D. Fed 69: commander in chief clausesupreme command of ; power to be exercised only on congressional authorization
was extended. Commander in chief is Military role. Lincoln used the crisis of civil war & combined comm./chief w/ take
care clause to come up w/necessity.
E. Civil war raised some issues:
1.

trying to deal w/ traditional concepts of organized political violence. Unorganized is random assassin. Organized is:
a) Insurrection/insurgencyarmed, uprising 4 political objectives (overthrow of govt). in trad. Intl law, ppl in an
insurrection were more than pilots/highwaymen, not engaged in war so cant claim full privileges of war & not
protected.
b) rebellion: organized political org. not to overthrow or enforce existing law, but to separate from Parent state. Diff.
betwn rebellion & insurrection, reb. Involved de facto control of area of land, & effort is sizable enuf to cast doubt
on the outcome. Rebellion is treated as a war for intl purposes and rebels get rights as if under war. Prisoners are
pow. De facto treatment of union by southern confederacy was to capture & treat as treason prisoners. Confederate
view of civil warindependnet nation & war betwn diff. states.

2.

Prize cases: from issue of what civil war was. Pass of ships thru blockade in southern ports. Ct. said dont care what
kind of war it is, pres could do anything he wanted as comm./chief w/o consent of congress, and do whatever is
necessary to deal w/ this type of situation (deal w/it when theres threat of invasion). throwing blockade is act of war in
intl setting. Blockade recognizes belligerent nature of those ur blockadingbut ct. said have to get congressional
authorization since blockade is acting offensively in the war.

3.

What constitutes a war? Theres only 5 declared wars. Majority of events like war, are not declared as war. Does this
have characteristics of war wher u need congressional author? Korean, Vietnam, civil, etc. were not declared wars.
Amer. Casualities far higher in undeclared than declared wars. Prize cases are only time Cts said anything bout war
issue. Cts try to avoid this.
a) no clear line in what constitutes a war. Look at objectives.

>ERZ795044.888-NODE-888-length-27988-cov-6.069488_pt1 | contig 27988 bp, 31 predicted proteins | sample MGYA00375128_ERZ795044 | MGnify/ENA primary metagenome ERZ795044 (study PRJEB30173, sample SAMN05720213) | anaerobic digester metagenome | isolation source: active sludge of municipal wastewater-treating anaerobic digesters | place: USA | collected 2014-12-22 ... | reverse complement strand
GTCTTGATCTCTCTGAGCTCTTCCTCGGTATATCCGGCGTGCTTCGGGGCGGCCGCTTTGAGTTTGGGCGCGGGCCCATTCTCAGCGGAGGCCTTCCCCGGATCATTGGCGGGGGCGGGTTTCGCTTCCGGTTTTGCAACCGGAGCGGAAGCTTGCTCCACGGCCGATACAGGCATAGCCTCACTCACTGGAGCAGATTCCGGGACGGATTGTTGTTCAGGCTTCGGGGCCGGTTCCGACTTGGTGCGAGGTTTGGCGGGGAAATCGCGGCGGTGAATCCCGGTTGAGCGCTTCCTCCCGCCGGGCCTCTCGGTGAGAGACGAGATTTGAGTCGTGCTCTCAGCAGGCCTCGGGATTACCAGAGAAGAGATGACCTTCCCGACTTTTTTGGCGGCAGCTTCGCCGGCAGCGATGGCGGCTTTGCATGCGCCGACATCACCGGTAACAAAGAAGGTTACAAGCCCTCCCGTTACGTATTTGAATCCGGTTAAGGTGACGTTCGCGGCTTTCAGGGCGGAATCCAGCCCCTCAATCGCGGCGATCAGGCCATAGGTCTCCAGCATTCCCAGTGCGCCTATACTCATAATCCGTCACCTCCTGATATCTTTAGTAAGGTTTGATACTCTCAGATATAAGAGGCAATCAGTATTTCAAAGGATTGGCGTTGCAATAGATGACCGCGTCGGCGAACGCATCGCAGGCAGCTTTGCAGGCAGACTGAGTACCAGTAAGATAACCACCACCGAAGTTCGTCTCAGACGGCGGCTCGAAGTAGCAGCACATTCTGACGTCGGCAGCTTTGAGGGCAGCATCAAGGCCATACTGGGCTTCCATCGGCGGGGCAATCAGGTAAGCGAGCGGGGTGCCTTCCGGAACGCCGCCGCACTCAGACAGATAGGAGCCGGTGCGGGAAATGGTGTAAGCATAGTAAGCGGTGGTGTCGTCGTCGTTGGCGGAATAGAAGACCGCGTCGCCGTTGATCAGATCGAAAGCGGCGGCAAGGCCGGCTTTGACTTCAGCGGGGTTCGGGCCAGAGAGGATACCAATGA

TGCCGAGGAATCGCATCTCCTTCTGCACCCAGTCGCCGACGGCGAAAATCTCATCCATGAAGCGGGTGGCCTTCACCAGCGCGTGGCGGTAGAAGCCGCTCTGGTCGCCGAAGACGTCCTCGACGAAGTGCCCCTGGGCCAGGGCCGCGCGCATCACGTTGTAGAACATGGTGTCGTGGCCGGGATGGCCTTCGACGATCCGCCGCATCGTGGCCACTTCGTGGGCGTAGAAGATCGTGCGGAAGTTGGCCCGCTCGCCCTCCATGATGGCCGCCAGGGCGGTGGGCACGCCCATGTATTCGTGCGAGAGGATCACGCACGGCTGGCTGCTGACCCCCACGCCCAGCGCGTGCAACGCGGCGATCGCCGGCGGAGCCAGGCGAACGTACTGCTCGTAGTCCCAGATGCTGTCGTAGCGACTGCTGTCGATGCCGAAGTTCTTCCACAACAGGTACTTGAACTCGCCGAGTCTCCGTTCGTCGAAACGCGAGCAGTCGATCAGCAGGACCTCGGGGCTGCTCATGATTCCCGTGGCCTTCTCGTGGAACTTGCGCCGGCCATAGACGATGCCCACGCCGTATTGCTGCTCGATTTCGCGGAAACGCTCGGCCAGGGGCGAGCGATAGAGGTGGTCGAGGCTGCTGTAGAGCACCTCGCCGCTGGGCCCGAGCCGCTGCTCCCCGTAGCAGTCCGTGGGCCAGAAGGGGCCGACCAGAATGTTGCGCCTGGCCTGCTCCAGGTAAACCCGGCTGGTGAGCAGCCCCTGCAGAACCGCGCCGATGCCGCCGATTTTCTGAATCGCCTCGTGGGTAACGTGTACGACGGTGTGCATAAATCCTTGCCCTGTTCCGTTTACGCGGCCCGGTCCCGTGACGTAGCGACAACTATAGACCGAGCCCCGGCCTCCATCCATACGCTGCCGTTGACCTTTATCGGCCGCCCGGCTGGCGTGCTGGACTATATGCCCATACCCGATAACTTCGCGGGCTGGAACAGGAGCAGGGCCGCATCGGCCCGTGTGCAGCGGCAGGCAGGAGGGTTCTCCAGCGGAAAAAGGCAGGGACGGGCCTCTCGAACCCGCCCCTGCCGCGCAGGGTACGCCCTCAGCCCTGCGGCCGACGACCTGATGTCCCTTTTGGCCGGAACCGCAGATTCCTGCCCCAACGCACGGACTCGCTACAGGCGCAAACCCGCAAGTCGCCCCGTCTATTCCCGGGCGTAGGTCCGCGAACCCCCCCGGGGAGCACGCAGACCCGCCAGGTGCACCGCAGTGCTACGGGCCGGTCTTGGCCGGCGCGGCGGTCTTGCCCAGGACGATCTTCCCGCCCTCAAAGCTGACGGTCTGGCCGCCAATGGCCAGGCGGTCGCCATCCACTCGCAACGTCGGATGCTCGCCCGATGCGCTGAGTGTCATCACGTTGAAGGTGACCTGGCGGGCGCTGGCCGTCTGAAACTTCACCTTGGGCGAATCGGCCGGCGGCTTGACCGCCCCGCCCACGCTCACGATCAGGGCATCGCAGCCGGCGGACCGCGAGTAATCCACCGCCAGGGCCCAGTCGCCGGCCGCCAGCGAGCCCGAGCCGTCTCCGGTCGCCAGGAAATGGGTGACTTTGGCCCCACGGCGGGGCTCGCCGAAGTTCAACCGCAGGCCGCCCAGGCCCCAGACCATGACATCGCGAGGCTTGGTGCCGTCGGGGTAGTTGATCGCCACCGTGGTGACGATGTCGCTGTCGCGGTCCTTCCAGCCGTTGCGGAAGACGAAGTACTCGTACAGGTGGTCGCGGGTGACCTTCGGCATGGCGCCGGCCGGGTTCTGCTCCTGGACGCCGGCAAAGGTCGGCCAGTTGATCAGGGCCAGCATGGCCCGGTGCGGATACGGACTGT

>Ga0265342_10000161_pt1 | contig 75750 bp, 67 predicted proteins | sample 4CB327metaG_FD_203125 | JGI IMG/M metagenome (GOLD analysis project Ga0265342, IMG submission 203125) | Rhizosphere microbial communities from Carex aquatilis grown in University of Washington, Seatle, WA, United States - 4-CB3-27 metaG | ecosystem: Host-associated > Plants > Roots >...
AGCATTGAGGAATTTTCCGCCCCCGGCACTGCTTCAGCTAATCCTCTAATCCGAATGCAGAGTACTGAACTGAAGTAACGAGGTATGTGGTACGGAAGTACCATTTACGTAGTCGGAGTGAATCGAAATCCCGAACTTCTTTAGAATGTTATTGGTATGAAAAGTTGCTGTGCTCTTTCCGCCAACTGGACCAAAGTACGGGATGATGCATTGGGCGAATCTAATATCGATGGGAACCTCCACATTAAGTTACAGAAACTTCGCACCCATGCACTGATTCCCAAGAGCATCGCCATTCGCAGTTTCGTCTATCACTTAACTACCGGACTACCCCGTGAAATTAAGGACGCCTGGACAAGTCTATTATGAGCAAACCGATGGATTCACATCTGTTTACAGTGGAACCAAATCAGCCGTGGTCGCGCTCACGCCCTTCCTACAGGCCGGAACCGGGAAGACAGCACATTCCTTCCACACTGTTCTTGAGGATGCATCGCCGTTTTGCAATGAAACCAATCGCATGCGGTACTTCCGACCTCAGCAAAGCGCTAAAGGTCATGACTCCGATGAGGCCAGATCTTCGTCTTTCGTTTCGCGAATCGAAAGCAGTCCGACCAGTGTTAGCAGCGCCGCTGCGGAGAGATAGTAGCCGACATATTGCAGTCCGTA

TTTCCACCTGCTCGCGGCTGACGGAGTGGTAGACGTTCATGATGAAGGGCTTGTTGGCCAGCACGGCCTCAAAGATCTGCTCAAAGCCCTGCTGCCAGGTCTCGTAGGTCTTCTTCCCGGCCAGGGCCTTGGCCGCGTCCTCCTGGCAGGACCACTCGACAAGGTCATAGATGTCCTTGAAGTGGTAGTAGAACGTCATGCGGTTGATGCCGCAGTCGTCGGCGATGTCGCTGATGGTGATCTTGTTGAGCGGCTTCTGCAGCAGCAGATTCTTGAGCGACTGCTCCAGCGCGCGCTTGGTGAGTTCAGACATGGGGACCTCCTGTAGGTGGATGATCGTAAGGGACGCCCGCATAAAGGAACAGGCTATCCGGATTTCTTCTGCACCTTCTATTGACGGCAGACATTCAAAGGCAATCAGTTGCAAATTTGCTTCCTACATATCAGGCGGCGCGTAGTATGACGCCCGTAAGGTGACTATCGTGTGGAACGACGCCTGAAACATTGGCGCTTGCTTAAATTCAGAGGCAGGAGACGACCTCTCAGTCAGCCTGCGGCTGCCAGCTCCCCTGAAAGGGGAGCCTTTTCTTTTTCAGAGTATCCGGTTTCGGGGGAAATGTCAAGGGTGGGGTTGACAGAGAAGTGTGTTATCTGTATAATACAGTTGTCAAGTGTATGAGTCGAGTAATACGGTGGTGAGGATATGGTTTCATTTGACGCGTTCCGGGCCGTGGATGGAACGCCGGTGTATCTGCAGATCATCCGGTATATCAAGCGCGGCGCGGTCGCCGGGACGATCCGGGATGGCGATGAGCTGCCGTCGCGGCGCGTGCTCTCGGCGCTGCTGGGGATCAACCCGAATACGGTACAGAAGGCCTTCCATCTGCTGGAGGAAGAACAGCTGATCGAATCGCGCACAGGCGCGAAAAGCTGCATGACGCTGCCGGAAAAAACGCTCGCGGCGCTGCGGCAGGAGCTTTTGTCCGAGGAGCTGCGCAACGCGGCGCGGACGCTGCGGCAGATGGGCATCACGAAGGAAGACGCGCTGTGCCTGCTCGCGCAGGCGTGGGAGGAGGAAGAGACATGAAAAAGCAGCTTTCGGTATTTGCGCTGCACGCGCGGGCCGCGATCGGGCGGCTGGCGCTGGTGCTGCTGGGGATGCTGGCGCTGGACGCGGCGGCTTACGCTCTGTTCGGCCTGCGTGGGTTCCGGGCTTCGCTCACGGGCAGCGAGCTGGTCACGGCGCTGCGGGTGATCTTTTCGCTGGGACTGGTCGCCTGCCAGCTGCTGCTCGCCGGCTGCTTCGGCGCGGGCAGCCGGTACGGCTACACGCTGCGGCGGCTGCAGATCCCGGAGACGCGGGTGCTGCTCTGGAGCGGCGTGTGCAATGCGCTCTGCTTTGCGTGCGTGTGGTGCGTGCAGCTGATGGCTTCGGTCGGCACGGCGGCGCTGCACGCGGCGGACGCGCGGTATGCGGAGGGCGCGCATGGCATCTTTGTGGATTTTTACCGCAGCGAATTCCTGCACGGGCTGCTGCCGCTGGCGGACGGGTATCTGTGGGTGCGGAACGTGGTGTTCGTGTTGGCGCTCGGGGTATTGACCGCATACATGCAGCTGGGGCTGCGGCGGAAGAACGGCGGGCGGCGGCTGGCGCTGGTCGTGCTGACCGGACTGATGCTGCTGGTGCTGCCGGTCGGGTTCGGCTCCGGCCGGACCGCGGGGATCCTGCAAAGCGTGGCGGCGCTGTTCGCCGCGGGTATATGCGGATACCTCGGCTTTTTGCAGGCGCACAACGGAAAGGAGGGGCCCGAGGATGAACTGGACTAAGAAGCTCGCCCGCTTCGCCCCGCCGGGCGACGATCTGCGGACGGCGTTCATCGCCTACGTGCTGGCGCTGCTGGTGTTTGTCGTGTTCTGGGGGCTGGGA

4.

what factors to declare a war? B4, sent letter to go to war. It was part of process. Or combined w/ comm./chief power
and congress. There have been presidential (Vietnam, korea, WW1 & 2) & congressional wars (spanish-amer. War, war
of 1812). When one branch is determined, hard for other side to resist. If pres wants war, hard 4 congress to oppose
pres. on that issue. Tonkin resolutiongive pres. some power to act? Congress authorizes by voting for appropriations
year after year, & if congress dont want it, cut of their funds. Congress can voice its support for press comm./chief
efforts w/o of formal declaration of war. Even acceptance of funding effort. Pres. can say it performs function or
previous declaration of war. Formal declarations are rare.

5.

broad interpretation of pres. power under WW2, Roosevelt. Used concept of prvios declarations. 1883 statte for disposal
issues. Based on law of june 1940, long as materials do pres made 2 proclamations2 natl emergencies. w/o
congressional auth.

6.

Extended to internal security, especially in times of military threat. Civil war. Treason statutes passed by congress but
not enuf to deal w/southern anti-union efforts, so congress adopted anti-rebellion & conspiracy laws for crime of treason.
Lincoln couldnt enforce these laws in south or even in north. So he used military arrests that were handled by state
dept., secret service agents, fed. Marshals. Suspended writ of habeus corpus so prisoners held w/o trial or release. 1862,
jurisdiction over arrests transferred from military to ? , to review and release if appropriate. Thousands arrested on
suspicion of disloyalty. But many quickly released. Lincoln viewed the laws as profalacticsuspicion so arrest but if
nuthin wrong, released and problem gone. Prisoners treated humanely. Practice was less extensive than pres. suggested.
He couldve arrested many more but didnt. Exparty marymant case